The clinical effectiveness and cost-effectiveness of computed tomography screening for lung cancer: systematic reviews
ABSTRACT The aim of this review is to examine the clinical and cost-effectiveness of screening for lung cancer using computed tomography (CT) to assist policy making and to clarify research needs.
Electronic databases and Internet resources.
A systematic review was undertaken and selected studies were assessed using the checklists and methods described in NHS Centre for Reviews and Dissemination (CRD) Report 4. Separate narrative summaries were performed for clinical effectiveness and cost-effectiveness. Cost-effectiveness analysis resulting in a cost per quality-adjusted life-year was not feasible, therefore the main elements of such an appraisal were summarised and the key issues relating to the existing evidence base were discussed.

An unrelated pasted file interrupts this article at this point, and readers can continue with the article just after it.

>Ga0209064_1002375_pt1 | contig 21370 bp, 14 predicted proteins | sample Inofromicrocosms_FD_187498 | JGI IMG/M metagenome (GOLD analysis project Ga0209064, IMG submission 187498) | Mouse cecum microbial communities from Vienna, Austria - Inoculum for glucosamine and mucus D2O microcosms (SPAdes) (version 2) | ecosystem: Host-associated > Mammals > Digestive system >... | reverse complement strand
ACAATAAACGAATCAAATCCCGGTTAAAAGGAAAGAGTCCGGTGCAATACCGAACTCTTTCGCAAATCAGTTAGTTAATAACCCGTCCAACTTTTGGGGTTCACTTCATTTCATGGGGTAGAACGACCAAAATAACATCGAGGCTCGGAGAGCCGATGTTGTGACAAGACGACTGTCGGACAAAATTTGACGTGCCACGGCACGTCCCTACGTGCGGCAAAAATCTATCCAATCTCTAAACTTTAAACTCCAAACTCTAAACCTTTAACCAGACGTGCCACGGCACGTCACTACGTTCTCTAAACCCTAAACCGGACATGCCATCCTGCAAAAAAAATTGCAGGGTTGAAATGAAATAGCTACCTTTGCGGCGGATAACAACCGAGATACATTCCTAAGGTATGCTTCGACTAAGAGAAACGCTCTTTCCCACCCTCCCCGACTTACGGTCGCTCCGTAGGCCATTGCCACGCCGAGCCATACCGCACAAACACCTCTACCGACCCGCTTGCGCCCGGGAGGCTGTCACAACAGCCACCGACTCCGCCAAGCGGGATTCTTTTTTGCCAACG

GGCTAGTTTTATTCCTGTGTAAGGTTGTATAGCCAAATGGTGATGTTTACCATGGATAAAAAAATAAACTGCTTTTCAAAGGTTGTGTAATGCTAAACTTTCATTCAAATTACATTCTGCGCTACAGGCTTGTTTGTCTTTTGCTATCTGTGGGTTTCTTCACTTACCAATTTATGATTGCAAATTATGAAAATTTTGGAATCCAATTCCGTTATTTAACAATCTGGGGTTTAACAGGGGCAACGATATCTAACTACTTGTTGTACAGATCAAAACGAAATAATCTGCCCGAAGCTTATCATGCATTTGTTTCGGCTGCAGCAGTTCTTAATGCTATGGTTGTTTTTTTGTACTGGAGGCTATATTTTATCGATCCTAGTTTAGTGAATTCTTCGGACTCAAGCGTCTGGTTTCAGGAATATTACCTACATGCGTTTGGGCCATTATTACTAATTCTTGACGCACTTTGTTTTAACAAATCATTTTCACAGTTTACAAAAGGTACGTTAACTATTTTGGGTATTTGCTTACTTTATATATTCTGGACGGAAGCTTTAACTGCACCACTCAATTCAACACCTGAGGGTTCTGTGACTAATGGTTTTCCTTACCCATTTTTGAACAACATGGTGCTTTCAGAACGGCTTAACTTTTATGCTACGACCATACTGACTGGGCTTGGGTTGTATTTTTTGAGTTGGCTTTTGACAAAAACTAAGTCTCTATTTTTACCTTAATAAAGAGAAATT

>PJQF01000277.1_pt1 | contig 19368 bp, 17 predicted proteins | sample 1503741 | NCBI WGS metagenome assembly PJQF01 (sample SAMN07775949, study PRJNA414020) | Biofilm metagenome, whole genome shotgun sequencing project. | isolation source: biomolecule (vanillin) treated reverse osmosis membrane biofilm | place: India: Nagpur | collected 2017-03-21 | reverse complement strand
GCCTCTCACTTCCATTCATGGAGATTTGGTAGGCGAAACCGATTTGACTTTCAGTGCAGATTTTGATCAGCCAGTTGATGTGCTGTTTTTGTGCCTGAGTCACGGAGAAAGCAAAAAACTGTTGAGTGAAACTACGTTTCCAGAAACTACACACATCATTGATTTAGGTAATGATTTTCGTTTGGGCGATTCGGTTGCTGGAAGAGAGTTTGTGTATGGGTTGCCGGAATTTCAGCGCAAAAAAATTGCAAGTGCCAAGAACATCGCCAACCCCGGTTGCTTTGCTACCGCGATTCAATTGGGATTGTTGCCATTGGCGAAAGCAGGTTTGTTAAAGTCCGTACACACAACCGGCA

Twelve studies of CT screening for lung cancer were identified, including two randomised controlled trials (RCTs) and ten studies of screening without comparator groups. The quality of reporting of these studies was variable, but the overall quality was adequate. The two RCTs were of short duration (1 year) and therefore there was currently no evidence that screening improves survival or reduces mortality. The proportion of people with abnormal CT findings varied widely between studies (5-51%). The prevalence of lung cancer detected was between 0.4% and 3.2% (number need to screen to detect one lung cancer = 31-249). Incidence rates of lung cancer were lower (0.1-1% per year). Detection of stage I and resectable tumours was high, 100% in some studies. Adverse events, as a result of investigation or surgery, or the screening process per se were poorly reported. Incidental findings of other abnormalities requiring medical follow-up were reported to be as high as 49%. Six full economic evaluations of population CT screening programmes for lung cancer were included in the review. The magnitude of cost-effectiveness ratios reported varied widely. None was set in the UK and generalisation was complicated by wide variation in the data used in different countries and a paucity of UK data for comparison. All six made the fundamental assumption that screening with CT for lung cancer reduced mortality. At the current time, there is no evidence to support that assumption. In the absence of evidence of health gains from screening for lung cancer, in terms of either quantity or quality of life, and faced with a range of uncertainties, from the frequency of abnormal screening findings within a population to the natural history of screening detected lung cancers, it is not feasible at the current time to develop accurately and meaningfully an economic argument for CT screening for lung cancer in the UK. For subgroups, in particular certain occupational groups, there is evidence of increased risk of lung cancer, but the role of screening has not been demonstrated by the current studies.